“She had to fly to Washington, she had a meeting with the head of Homeland Security.”
Knight hauled a big dufflebag out of the back of the Prius that reminded me of the one Vlad used when he trained me in sword combat.
I had an ugly revelation. “YOU are my trainer?”
“Damson, I don’t understand what you have against me.”
Damson? When did he …? Oh, right. His ears are as good as mine. He must have overheard Ma talking to me. “What do I have against you? Let’s see.” I started ticking things off on my fingers. “You use superhearing to listen in on private conversations and use a name you don’t have a right to.”
He flushed at that one.
“You tried to kill two of my friends.”
“They’re dragons. They only pretend to be your friends. They’ll turn on you when it benefits them,” he said with a “You’ll see” tone.
“Both of them have risked their lives to save mine. Forgive me if I base my judgment of them on their actions, not your prejudices.” I put up a third gloved finger. “And that brings me to the third reason I really don’t like you. You’re a know-it-all jerk who treats everyone else like idiot children.”
“I have my reasons,” he said with that irritating know-it-all tone.
I rolled my eyes. “Being older than the people around you doesn’t automatically make you smarter, you know.”
He looked startled for a second, then shook it off. “You have no idea how old I am.”
“I know more than you think.” I looked him up and down, thought about his dragon blood. He was perhaps one quarter dragon from the visions I had seen, maybe even half like me, and he looked to be in his late twenties. Liberty said he was one of the original Protectors founders back in the sixties when the Triple A went commercial. “You’re what, 70? 75?”
He blinked. “73.”
“I’ll be 64 next April. So stop giving me the condescending, I’m older and wiser, bullshit.”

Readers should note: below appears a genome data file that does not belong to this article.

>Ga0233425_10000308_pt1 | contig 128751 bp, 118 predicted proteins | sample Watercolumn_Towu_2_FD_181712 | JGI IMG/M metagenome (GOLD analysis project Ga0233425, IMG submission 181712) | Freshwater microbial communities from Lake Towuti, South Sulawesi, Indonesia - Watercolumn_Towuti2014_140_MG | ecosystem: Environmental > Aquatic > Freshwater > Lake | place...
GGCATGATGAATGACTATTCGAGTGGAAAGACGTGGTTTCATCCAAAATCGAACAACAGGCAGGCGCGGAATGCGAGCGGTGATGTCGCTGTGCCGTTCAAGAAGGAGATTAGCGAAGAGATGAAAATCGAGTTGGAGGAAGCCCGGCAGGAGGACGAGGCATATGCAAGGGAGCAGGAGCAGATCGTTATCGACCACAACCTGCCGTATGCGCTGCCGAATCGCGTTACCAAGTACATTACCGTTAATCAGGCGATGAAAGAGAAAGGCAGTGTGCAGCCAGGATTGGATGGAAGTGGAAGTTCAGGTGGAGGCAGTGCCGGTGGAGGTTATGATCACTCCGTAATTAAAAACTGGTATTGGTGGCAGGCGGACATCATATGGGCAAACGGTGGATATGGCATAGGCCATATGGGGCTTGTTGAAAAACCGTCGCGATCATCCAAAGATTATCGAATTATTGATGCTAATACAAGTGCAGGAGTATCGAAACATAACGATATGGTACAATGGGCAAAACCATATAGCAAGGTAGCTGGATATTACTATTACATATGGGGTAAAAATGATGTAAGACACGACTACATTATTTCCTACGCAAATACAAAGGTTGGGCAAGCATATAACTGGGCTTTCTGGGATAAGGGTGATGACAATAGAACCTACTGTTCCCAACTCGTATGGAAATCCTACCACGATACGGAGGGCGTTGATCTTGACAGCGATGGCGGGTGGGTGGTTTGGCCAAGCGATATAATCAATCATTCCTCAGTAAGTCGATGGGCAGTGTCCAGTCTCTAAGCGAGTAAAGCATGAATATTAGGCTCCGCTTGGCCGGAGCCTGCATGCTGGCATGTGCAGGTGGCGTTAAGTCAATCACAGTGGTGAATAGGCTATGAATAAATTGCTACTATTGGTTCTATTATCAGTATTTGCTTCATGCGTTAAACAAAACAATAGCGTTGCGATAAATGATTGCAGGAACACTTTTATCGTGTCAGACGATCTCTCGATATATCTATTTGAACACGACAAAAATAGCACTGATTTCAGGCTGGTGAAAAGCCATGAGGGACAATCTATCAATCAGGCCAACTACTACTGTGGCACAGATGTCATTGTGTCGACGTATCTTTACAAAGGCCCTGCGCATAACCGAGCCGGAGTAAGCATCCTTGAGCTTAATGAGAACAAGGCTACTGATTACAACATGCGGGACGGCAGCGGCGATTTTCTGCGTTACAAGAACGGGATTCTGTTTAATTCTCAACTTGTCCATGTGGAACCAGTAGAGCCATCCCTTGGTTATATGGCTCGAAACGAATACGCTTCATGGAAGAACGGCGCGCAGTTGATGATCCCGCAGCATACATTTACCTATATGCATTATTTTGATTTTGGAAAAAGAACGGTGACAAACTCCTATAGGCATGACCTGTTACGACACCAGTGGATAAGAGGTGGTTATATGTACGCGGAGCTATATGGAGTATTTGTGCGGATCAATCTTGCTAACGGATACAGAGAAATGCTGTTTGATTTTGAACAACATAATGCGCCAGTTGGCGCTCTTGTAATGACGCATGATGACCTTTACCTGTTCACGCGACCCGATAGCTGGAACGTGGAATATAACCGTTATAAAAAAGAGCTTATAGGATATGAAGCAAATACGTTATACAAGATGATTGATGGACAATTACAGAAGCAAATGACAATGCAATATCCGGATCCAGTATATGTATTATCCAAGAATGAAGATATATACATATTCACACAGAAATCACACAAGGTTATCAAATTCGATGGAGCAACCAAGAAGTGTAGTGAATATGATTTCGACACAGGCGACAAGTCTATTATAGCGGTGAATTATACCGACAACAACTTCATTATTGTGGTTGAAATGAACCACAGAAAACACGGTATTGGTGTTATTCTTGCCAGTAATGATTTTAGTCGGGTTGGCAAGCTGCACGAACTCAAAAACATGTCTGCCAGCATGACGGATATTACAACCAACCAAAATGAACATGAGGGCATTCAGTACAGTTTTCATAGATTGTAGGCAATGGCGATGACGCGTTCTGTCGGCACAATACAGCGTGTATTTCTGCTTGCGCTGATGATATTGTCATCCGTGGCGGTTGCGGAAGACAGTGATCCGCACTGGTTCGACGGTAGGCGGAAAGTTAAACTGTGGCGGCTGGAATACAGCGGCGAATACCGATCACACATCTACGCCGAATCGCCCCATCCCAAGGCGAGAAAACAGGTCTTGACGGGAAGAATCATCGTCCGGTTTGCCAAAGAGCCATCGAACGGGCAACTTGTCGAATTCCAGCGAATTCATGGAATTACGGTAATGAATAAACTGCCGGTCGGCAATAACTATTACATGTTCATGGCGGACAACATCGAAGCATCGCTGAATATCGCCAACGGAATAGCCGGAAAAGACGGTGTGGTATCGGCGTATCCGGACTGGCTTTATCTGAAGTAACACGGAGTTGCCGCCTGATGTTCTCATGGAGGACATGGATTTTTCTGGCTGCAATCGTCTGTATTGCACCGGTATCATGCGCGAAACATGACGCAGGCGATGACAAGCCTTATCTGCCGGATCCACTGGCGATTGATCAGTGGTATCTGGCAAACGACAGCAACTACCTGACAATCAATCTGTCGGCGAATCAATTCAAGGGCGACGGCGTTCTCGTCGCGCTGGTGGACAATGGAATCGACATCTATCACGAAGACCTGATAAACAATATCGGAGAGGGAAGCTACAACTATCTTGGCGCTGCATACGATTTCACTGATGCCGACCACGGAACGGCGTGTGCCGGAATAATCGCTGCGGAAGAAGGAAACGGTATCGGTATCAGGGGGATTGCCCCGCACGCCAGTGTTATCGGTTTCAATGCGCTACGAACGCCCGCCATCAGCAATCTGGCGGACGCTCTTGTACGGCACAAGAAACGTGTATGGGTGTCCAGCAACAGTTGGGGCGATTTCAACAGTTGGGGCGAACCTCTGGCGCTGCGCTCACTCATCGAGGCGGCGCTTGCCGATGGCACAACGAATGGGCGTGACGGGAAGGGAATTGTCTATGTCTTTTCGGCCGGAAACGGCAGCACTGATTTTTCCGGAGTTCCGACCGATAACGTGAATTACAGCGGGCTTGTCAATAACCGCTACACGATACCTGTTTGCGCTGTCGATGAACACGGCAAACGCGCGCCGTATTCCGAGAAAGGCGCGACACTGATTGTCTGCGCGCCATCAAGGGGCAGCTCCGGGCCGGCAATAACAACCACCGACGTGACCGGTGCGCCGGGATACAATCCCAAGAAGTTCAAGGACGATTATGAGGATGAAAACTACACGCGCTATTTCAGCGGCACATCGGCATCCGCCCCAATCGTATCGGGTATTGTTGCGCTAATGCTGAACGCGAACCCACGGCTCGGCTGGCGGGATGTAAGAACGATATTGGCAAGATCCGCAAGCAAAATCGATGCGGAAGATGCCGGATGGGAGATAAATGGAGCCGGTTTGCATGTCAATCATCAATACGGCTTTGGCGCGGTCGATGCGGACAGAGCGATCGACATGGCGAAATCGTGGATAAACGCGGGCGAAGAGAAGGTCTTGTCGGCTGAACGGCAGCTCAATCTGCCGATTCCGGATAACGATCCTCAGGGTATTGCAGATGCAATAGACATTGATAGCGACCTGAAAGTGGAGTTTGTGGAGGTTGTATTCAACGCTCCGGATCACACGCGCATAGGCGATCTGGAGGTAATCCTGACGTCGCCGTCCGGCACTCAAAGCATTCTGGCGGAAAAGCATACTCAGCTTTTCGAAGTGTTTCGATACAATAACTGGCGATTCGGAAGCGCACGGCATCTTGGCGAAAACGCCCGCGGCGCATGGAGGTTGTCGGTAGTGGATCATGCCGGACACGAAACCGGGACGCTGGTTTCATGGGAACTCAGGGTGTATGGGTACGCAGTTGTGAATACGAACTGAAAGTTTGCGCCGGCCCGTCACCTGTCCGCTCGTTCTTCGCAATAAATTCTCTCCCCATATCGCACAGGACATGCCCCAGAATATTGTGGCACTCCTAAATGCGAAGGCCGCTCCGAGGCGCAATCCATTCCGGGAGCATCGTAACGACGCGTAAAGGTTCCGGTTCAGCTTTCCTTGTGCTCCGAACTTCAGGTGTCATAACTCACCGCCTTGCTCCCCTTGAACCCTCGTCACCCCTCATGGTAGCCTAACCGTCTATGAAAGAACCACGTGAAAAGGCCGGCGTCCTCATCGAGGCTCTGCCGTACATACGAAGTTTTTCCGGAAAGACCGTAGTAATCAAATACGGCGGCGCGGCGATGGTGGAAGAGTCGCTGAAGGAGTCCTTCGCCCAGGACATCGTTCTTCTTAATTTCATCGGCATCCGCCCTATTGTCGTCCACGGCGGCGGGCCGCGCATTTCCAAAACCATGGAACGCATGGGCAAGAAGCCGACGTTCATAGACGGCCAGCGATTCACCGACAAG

“How did you know how old I was?”
“I know more about you than you know about yourself,” I told him, glad to be on the opposite side of the know-it-all attitude for a change.
“Like what do you think you know about me?”
“Like, …” I almost told him he was a dragon, but he’d just laugh at me. “Like you got those scars on your face defending a little girl from a bully at the orphanage you were raised in.”
He opened his mouth, closed it, opened it again. “How could you possibly know …?”
That was not a question I really wanted to answer. What was I going to say? Your armor told me?
Fortunately, I didn’t have to answer.
Another car pulled up next to the training ground, not a Prius, a sleek black non-descript sedan with a purring engine that could probably do zero to sixty in 3 seconds. There was a small, fancy red cross with Greek letters in a sticker in the window. I recognized it, of course. Ma made sure I knew what all the symbols of the Georgian order looked like.
White Knight’s face had been flushed red with anger from our argument. It paled visibly when he saw the car.
The window rolled down on the driver’s side and a guy who looked a lot like he ought to have an ear piece and be walking behind the president glared out at Knight. He didn’t look happy.
“I think training will have to wait,” Knight said.
“Novak. We need to speak with you.” The windows were tinted more than was probably legal in this state, but not enough to hide from my new eyes. Three other men were in the car, and every one of them looked tough, dangerous, and pissed off.
“Yes, sir,” Knight said, voice subdued. He sounded almost, ashamed.
The car pulled into the lot next to the six story tower that held the Protectors offices in Austin. Knight walked to the big glass front door and held it for me and the four solemn men in black suits.
I didn’t get too close to them. I was a little afraid that one of them would be able to tell somehow, like smell or something, that I was a dragon.
Knight led the men into a room with a conference table, and gestured toward a room across the hall from it with a TV, fridge, microwave and comfortable looking chairs and a couch. “I’m sorry, Dee. Wait for me in the break room. Hopefully, this won’t take very long” He sounded like a man walking to his own execution.
I refrained from giving him shit. It just didn’t seem fair right then. I meekly went into the room indicated and picked a comfy chair in front of the TV, like I was going to watch soaps until he was done with his little Georgian confab.
As soon as he went into the conference room and shut the door behind himself, I crossed the hall and put my ear to the door. Fortunately, it was just a regular conference room, no special defenses against superhearing.
I’ll have to write about what they said later. I’m wiped out and can barely keep my eyes open any longer.